Innovation has been adopted in our day-to-day parlance, people are innovative, ideas are innovative, company cultures are innovative. It has become a business imperative with the development of new ideas and the improvement of existing ones driving competitive advantage.
Innovation is creativity, disruption and improvement. Which all sounds great, but the trouble with innovation is that it has to be nurtured – and that takes leadership and people who know how to make it work.
Not every new idea or innovation creates a compelling investment opportunity, as Jock Gardiner, chairman at TMM Executive, explains.
“An elegantly engineered solution to a problem, whether it is a manufactured tool or a piece of software or a service is only meaningful innovation if there are a sufficient number of customers willing to buy it. Technical innovations are often developed by people with a passion for their idea who become absorbed in the amazing features, viewing these as USP’s or differentiators.
“The investors you need to attract to scale up your growth will want to understand how these features create benefits for the customer. Your idea might solve a problem, but does it solve it in a way that really makes a difference to the customer?
“This different perspective or shift in mindset can actually require someone with no technical knowledge, a commercial, customer focused leader who can understand the market opportunity and translate the features into a benefits scenario for prospective customers.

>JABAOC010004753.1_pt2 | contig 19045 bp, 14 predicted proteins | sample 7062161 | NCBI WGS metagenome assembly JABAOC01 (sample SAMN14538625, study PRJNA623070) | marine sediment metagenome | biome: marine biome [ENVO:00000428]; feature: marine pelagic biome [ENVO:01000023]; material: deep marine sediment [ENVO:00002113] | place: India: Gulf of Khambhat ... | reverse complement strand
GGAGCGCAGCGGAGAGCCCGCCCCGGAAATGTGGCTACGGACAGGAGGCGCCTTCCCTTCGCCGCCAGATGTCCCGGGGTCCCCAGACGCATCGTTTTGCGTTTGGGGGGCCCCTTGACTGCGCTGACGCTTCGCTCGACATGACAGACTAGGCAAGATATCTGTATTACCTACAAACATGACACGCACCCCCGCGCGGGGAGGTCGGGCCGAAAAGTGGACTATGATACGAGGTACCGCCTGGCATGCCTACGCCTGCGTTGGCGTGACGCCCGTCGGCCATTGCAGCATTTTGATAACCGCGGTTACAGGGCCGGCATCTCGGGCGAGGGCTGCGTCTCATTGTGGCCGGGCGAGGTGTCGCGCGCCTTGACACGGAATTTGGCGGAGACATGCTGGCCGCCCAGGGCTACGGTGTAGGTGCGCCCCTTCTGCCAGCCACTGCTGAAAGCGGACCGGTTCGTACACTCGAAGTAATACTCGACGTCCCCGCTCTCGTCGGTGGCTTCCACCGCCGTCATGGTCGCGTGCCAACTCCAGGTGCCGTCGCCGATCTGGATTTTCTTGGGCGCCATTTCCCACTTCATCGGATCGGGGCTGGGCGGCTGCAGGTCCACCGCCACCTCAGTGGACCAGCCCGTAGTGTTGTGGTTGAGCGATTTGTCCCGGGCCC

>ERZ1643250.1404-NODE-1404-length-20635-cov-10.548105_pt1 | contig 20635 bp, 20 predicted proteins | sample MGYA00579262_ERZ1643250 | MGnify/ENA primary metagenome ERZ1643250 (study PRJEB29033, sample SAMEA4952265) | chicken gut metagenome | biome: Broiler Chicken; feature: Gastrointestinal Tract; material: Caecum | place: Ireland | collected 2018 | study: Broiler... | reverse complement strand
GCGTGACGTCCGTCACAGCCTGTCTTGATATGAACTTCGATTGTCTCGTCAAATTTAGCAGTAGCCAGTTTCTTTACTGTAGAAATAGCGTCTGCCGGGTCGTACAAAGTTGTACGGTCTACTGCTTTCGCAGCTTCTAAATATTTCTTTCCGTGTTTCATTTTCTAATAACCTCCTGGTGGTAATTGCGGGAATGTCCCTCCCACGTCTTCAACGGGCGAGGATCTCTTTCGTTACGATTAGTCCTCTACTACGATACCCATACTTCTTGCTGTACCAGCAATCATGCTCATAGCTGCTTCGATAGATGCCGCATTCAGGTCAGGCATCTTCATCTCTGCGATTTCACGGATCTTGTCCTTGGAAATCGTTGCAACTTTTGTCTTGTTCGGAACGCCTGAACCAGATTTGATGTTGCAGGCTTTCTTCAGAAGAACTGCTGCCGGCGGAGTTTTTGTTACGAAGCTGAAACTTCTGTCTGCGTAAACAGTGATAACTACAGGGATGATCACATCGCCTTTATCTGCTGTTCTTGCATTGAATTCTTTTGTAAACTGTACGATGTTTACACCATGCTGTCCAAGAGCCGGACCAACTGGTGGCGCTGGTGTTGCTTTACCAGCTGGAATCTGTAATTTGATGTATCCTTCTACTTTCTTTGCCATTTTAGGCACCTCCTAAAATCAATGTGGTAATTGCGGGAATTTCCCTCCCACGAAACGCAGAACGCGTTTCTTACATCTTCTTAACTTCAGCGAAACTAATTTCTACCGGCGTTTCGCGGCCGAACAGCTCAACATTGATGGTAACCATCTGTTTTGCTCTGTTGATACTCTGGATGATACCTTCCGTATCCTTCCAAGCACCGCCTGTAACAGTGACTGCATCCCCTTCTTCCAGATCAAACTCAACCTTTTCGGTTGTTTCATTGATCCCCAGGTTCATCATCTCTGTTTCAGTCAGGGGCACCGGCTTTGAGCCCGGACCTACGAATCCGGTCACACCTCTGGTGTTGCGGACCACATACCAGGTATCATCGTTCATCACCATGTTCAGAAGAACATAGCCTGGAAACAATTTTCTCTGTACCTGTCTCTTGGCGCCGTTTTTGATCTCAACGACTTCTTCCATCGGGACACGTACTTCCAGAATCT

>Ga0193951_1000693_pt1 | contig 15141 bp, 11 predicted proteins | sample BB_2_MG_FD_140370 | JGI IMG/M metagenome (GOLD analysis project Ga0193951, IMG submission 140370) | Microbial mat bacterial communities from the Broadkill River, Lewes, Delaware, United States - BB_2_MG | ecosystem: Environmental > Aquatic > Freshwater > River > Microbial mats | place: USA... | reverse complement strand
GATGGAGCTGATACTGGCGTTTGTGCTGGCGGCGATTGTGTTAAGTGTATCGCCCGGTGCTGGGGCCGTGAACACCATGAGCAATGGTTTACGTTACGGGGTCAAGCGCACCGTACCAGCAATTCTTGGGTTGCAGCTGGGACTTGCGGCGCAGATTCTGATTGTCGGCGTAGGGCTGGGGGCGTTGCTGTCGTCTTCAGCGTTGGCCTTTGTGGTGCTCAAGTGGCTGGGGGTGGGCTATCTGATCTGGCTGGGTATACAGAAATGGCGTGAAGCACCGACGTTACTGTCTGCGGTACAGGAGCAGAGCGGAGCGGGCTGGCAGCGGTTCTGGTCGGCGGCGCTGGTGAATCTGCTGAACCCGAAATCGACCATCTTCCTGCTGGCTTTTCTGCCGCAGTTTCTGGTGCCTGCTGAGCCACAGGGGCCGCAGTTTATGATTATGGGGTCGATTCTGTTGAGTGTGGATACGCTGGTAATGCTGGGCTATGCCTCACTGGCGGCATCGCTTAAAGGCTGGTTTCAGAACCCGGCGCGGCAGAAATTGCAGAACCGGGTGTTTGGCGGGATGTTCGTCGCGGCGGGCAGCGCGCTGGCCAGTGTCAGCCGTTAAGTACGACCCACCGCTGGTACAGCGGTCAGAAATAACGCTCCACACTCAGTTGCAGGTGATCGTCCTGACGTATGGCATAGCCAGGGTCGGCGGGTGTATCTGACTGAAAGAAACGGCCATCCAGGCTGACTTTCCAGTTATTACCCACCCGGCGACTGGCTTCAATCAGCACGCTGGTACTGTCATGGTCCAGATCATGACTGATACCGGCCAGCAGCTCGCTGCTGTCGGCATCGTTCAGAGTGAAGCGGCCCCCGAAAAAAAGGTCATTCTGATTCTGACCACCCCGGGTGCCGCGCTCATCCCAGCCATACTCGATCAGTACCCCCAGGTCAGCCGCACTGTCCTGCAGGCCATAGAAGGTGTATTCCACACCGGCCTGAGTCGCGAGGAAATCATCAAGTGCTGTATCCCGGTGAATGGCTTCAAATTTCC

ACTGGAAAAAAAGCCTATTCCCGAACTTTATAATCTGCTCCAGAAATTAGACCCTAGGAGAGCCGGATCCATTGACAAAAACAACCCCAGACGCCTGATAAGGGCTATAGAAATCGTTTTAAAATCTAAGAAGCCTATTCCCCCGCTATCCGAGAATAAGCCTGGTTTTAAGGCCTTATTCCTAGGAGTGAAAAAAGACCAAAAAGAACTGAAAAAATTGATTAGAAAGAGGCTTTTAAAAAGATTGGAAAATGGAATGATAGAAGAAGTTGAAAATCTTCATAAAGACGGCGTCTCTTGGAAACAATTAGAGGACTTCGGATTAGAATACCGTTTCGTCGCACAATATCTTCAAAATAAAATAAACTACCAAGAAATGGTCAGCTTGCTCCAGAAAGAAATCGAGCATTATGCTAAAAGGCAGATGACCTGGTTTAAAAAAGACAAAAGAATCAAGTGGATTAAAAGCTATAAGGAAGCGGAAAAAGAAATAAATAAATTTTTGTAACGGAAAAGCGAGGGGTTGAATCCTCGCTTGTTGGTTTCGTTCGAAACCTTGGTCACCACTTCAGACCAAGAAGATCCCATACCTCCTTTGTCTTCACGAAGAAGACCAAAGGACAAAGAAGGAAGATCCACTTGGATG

“It is that person’s job to interrogate the innovative idea to discover if there really is a meaningful value proposition, this skill set is becoming particularly apparent locally in the current energy transition phase.”
Aberdeen-based Trojan Energy has benefited from investment and early-stage innovation awards, including funding from local angel syndicate Alba Equity and a £3 million grant from Innovate UK, identifying considerable growth potential in the electric vehicle charging market.
The team was founded by a group of former subsea engineers, who have taken skills and lessons learned in the energy sector and developed meaningful innovation in slimline, smart on-street chargers which use software and sensors to alert drivers that a charging point is free.
Chief executive Ian Mackenzie says: “We have a mission to use the skills we’ve learned in the oil industry to help accelerate the energy transition so we started looking at electric vehicle charging and considering how to help the 40% of people who park on the street to charge their cars without cluttering our streets with lots of ugly and permanent charging posts.
“Following a development and focus stage, we are moving into a commercialisation phase, which will see us expanding and recruiting to enable the development and supply of many thousands of charge points.
“Although behind Norway, the UK is ahead of a lot of other places in Europe but we still have a long way to go, however electric vehicles are becoming more commonplace and over the next few years they will be on par in terms of a similar car to petrol or diesel and as you can charge them at home or on the street it’s super convenient – and it’s also a better driving experience by a long way.
“We’re just starting out here so the potential is huge.”
Culture & competence
People want to work for organisations that have an innovative culture. It sounds promising, energising and is often accompanied by the perception that the business will be inclusive, progressive and value the employee voice.